(Here's a resend in larger print of the Footnote in today's Time Machine posting.) -tk
In his book on the history of Pocomoke City (formerly New Town) through 1882, the Rev. James Murray wrote:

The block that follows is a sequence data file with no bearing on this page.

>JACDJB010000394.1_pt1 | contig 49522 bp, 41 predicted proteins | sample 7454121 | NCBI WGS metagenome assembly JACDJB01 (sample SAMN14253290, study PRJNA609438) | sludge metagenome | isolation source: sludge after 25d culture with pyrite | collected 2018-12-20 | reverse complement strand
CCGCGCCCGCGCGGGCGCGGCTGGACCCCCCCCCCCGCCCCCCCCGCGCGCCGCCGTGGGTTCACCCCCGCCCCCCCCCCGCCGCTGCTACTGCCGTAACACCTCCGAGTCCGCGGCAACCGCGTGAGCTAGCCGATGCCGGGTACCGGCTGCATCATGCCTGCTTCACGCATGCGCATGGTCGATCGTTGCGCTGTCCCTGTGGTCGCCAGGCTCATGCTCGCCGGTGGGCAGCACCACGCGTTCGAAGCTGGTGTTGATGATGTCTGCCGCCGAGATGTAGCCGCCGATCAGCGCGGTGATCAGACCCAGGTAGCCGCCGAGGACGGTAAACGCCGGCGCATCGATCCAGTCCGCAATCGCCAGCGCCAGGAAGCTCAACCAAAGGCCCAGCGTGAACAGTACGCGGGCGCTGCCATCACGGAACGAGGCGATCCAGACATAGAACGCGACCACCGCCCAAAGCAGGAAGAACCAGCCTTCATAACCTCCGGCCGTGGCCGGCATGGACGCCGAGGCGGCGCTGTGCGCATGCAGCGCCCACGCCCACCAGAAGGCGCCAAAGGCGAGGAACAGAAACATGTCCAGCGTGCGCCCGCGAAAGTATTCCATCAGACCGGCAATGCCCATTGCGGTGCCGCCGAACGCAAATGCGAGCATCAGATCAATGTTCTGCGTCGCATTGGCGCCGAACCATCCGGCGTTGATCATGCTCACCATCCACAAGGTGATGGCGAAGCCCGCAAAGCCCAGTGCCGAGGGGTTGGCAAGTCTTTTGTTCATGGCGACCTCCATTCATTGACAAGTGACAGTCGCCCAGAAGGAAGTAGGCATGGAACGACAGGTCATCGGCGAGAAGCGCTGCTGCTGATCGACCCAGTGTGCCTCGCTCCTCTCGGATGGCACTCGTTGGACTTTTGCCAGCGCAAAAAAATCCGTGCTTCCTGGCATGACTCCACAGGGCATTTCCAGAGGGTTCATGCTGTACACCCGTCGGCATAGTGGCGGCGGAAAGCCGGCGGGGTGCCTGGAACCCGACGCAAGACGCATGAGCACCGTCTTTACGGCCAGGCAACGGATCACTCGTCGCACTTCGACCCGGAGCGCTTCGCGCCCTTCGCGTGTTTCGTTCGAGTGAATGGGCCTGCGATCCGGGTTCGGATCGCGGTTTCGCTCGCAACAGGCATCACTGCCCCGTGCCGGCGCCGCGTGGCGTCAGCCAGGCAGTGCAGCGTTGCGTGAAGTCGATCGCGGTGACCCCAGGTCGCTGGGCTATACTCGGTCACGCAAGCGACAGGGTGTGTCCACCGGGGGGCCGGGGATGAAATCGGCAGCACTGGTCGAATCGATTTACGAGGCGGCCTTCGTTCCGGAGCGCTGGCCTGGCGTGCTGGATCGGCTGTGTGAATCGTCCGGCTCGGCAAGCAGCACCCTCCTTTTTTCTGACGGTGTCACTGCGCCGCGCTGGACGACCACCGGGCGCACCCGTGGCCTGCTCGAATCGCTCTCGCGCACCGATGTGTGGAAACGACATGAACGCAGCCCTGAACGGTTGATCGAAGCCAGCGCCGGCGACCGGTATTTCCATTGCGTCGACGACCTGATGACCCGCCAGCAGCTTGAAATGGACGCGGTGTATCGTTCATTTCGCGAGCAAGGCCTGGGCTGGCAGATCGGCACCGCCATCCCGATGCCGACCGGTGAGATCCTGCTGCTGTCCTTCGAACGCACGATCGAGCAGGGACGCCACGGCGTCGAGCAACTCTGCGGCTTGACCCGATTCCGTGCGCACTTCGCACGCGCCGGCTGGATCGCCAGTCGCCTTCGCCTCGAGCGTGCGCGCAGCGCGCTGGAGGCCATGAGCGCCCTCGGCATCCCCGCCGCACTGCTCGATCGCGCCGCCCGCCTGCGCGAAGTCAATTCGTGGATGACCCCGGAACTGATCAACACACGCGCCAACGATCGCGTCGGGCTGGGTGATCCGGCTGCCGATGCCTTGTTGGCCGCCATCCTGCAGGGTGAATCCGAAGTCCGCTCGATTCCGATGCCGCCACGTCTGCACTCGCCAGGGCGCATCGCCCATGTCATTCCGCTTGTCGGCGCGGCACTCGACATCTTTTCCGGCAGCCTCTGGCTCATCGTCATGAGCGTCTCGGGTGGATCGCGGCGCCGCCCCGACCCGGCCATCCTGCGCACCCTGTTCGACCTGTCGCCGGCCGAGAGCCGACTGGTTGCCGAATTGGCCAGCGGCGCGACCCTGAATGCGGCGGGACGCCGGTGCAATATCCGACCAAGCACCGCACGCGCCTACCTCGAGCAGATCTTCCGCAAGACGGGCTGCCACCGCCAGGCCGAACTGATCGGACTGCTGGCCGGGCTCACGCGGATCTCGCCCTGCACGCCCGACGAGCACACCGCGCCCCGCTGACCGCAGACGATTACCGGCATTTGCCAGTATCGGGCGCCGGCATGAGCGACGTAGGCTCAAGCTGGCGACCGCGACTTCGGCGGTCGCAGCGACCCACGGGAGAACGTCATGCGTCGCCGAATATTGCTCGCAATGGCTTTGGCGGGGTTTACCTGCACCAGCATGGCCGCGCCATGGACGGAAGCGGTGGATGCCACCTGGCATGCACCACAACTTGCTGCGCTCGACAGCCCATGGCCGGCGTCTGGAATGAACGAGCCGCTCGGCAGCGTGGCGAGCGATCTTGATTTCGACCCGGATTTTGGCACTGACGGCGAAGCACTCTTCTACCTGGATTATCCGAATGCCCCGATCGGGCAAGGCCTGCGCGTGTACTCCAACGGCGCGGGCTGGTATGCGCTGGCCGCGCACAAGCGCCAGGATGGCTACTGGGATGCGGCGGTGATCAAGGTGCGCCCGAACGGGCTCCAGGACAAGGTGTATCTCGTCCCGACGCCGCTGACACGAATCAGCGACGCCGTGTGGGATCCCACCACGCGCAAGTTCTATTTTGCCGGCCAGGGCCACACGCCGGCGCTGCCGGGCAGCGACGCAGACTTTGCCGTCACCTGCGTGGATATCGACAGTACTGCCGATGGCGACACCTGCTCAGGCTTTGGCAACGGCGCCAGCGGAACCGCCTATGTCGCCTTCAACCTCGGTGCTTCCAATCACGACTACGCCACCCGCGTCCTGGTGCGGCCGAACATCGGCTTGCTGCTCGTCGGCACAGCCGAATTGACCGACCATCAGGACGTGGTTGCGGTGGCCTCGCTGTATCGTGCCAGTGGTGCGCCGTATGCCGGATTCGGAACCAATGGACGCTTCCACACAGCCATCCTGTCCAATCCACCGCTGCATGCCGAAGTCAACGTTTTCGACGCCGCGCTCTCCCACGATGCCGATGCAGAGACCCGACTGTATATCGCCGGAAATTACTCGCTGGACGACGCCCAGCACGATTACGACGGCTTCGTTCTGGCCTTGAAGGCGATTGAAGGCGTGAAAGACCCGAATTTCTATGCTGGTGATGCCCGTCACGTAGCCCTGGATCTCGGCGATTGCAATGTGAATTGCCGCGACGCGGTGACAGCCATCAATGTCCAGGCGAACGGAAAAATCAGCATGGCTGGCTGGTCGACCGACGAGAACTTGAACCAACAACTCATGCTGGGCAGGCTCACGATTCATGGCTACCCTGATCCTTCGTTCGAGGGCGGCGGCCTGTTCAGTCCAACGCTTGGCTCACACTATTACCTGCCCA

The post office, in the early history of New Town, was a very small affair, so small, indeed, that I have the impression that there was no pay for transmission of the mail from Snow Hill to New Town, as that was, then, the mail route. I am indorsed in this declaration by the fact that it was transmitted by individual citizens when they would go to Snow Hill, on business, on public days. As early as 1820, Michael Murray, my father, was post- master for New Town. When other means of getting: the mail would fail, my father would send my two oldest brothers, each one on horseback, to Snow Hill for the mail. After these two brothers went to Baltimore to learn a trade, this duty at times fell upon my two next older brothers and myself. The mail was due at New Town once a week, and sometimes it would lay in the office at Snow Hill two weeks for the want of a carrier. In such emergencies, my father would say to us: "Boys, you must take the canoe," for then we had no horse, ''and go to Snow Hill for the mail." At that period I do not think I was more than eight years of age.